Stripping Confederate Ties, the U.S. Navy Renames Two Vessels
Emily Schmall, New York Times, March 11, 2023
One night in 1862, as the Civil War raged, an enslaved mariner named Robert Smalls seized an opportunity.
When the enlisted crew of a Confederate steamer disembarked for a night of carousing in Charleston, S.C., Mr. Smalls, the ship’s pilot, gathered his family and the other enslaved sailors and their families. He then steered the ship for a dramatic escape past heavy fortifications to Union-controlled waters and freedom.
Disguised in a top hat and a Confederate captain’s long overcoat, Mr. Smalls gave the passcodes at each of five Confederate forts and, once past the reach of cannon fire, hoisted a white flag of sewn-together bedsheets that his wife Hannah had made — delivering the ship to Union forces.
Mr. Smalls and the crew had lined the bottom of the boat with explosives to detonate rather than be recaptured and face execution.
Now Mr. Smalls will be immortalized on a U.S. Navy warship named after him, as will Marie Tharp, a pioneering ocean geologist. Both are receiving broader recognition under a Pentagon program to rid military installations and other property of Confederate ties.
The Naming Commission, a committee created by Congress in response to a public backlash against Confederate memorials in the wake of the 2020 murder of George Floyd, identified two ships to be rechristened in the Navy’s fleet.
One, a warship deployed in the waters off Japan, called the U.S.S. Chancellorsville after the Confederate Civil War victory in Virginia, will be renamed the U.S.S. Robert Smalls.
The other, a Pathfinder-class oceanographic survey ship called the U.S.N.S. Maury, was named after Matthew Fontaine Maury, a U.S. Navy commander who resigned in 1861 to join the Confederate Navy during the Civil War and who is known as “Pathfinder of the Seas” for his work charting the global paths of ocean currents. It will be rechristened the U.S.N.S. Marie Tharp, after the ocean cartographer, who helped document the phenomenon of continental drift.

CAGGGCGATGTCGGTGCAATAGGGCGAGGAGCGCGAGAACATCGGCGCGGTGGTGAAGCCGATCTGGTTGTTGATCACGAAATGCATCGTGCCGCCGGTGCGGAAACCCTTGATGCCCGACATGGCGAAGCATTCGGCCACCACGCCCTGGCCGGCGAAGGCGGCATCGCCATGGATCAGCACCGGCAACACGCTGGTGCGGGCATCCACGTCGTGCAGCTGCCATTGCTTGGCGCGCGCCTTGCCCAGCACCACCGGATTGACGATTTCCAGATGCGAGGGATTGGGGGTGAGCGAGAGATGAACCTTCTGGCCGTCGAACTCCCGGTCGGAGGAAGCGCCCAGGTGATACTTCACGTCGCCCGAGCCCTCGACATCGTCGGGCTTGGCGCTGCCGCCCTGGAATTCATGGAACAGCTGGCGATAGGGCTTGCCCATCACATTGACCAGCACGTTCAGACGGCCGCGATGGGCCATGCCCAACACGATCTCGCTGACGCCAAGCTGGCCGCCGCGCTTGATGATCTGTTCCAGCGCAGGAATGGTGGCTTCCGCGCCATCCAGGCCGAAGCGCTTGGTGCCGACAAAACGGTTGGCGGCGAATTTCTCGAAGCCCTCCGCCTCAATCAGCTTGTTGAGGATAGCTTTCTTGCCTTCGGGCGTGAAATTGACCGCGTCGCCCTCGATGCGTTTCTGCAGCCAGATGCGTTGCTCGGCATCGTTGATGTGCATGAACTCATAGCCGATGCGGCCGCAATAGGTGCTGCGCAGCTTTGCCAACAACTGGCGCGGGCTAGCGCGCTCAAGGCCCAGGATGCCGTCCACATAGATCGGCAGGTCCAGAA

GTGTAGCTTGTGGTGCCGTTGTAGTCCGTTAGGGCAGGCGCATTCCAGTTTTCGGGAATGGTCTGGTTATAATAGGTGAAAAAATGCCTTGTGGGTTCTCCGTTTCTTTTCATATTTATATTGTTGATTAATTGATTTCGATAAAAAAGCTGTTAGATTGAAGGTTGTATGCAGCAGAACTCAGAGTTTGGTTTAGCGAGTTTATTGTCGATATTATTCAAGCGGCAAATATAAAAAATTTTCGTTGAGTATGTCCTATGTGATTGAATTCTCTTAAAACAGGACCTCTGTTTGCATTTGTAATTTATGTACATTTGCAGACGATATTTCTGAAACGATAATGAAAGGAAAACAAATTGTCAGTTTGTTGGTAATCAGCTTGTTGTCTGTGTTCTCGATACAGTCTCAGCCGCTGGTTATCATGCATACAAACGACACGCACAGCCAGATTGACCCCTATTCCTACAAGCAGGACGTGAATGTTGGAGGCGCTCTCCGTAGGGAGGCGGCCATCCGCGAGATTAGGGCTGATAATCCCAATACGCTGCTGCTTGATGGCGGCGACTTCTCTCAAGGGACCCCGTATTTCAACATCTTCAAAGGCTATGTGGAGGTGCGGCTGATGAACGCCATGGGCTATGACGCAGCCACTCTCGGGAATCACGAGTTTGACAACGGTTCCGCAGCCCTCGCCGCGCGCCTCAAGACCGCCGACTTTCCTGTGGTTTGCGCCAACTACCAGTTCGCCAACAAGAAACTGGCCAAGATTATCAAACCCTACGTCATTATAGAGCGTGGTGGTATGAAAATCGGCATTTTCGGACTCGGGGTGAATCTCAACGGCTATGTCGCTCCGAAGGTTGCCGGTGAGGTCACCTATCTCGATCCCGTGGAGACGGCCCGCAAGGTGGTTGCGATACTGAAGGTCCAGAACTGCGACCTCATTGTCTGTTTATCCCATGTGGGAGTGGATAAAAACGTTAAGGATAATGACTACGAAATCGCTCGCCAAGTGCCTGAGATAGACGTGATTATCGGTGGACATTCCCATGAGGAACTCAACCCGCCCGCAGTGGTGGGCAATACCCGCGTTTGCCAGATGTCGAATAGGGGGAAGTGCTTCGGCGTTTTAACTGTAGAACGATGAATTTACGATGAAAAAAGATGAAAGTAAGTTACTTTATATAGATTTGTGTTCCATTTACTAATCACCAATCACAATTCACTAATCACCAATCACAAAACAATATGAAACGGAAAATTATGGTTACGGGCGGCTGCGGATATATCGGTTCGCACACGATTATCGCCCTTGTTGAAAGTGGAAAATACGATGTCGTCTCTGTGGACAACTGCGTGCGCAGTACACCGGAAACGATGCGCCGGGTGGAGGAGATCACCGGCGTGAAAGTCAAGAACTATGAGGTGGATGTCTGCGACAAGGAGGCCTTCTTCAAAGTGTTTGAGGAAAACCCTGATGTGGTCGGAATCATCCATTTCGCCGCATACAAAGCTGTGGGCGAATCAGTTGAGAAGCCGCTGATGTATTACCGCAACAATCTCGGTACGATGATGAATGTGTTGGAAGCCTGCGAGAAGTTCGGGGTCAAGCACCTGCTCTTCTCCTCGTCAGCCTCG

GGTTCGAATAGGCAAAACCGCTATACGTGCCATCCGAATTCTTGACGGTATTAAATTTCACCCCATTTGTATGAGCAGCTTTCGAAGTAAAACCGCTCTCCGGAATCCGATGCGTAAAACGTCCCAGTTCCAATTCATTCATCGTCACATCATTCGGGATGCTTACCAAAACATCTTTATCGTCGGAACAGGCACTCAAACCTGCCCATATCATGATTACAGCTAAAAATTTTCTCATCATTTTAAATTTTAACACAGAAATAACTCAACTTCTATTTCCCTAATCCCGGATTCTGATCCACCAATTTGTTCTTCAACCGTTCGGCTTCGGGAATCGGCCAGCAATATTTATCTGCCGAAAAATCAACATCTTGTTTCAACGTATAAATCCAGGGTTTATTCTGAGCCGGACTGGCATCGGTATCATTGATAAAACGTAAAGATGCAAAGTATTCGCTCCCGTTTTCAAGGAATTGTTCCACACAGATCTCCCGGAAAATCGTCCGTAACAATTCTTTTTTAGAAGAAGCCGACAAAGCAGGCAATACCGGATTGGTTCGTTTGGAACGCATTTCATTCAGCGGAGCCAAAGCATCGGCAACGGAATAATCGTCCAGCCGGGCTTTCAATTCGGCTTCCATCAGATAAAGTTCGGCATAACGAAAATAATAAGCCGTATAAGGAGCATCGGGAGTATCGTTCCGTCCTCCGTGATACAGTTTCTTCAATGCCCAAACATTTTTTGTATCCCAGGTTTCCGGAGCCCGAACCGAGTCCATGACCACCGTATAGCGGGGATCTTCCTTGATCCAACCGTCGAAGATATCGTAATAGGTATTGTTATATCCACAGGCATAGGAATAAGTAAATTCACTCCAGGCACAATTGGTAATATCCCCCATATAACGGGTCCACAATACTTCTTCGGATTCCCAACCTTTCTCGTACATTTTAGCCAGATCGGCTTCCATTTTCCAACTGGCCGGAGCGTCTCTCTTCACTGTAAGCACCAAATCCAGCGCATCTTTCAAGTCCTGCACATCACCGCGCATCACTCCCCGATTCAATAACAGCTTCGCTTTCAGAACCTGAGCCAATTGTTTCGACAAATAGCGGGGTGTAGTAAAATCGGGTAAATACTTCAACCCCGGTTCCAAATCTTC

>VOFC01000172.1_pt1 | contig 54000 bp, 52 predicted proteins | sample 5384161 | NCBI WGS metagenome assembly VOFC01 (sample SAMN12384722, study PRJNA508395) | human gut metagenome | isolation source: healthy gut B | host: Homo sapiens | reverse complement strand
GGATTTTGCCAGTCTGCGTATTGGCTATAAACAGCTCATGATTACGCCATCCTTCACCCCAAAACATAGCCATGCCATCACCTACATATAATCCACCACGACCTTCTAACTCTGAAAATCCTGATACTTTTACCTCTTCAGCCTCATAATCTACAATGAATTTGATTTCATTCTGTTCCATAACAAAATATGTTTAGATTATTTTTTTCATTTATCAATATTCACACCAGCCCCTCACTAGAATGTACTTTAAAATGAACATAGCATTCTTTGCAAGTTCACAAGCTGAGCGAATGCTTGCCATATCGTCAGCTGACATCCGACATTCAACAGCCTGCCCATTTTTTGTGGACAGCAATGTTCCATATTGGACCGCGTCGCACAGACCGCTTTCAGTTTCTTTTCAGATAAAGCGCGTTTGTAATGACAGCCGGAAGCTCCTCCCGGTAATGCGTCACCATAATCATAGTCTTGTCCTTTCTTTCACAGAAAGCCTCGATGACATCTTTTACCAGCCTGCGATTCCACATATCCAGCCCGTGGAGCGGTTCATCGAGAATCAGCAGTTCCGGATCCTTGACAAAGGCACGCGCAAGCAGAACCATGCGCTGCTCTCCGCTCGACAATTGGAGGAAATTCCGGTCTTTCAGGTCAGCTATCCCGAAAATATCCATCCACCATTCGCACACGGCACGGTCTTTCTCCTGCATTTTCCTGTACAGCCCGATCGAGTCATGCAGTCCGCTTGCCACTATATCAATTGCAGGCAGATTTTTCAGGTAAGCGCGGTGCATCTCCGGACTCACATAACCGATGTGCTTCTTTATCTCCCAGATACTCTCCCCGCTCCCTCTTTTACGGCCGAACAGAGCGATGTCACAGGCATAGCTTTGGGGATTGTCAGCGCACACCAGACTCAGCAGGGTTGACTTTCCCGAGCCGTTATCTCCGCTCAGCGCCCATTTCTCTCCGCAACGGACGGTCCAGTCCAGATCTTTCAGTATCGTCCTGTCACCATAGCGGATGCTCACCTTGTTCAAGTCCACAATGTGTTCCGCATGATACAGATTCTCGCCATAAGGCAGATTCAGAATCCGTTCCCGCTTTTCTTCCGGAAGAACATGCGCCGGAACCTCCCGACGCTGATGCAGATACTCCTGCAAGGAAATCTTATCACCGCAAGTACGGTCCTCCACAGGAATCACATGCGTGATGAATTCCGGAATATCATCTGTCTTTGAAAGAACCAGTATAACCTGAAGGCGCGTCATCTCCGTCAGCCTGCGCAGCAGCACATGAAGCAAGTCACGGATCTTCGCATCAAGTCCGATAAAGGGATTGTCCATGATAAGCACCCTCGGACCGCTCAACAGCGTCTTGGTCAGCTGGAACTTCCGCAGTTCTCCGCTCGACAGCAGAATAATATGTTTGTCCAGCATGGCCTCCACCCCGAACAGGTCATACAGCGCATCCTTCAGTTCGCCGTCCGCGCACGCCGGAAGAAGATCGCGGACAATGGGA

When the Naming Commission informed the Navy that it would have four assets to rename — two buildings at the Naval Academy in Annapolis, Md., and two ships — dozens of suggestions flooded Secretary of the Navy Carlos Del Toro’s office, said Tralene Hunston, a civilian employee in the public affairs office.
The Navy is planning namesake ceremonies that do not disrupt operations of either ship, Ms. Hunston said.
The ships were renamed after two people who “have historically been overlooked, but leveled significant impact on not just our Navy, but also the nation,” Mr. Del Toro said in emailed comments to The New York Times.
The vessels’ renaming is part of a broader Pentagon project to grapple with a legacy that for more than a century has paid homage to Confederate victories and leaders.
Naming Army bases and other military property, and erecting monuments and memorials, to honor the Confederacy was part of a campaign by the children of Confederate soldiers “to reimagine their fathers as not the villains of a treasonous war for slavery but instead for the Southern way of life,” said Michel Paradis, a lecturer at Columbia University.
President Woodrow Wilson, an ardent segregationist, saw granting the requests to honor Confederate soldiers as a good way to rally support among his southern base during a draft for World War I, Paradis said.
In the protests that broke out across the U.S. after Mr. Floyd’s death in the summer of 2020, demonstrators took down dozens of Confederate memorials and monuments. That summer, Congress voted to expunge from Defense Department assets “names, symbols, displays, monuments and paraphernalia” that commemorate the Confederate States of America. The same legislation established the Naming Commission, which quickly proposed new names for nine Army installations in the South.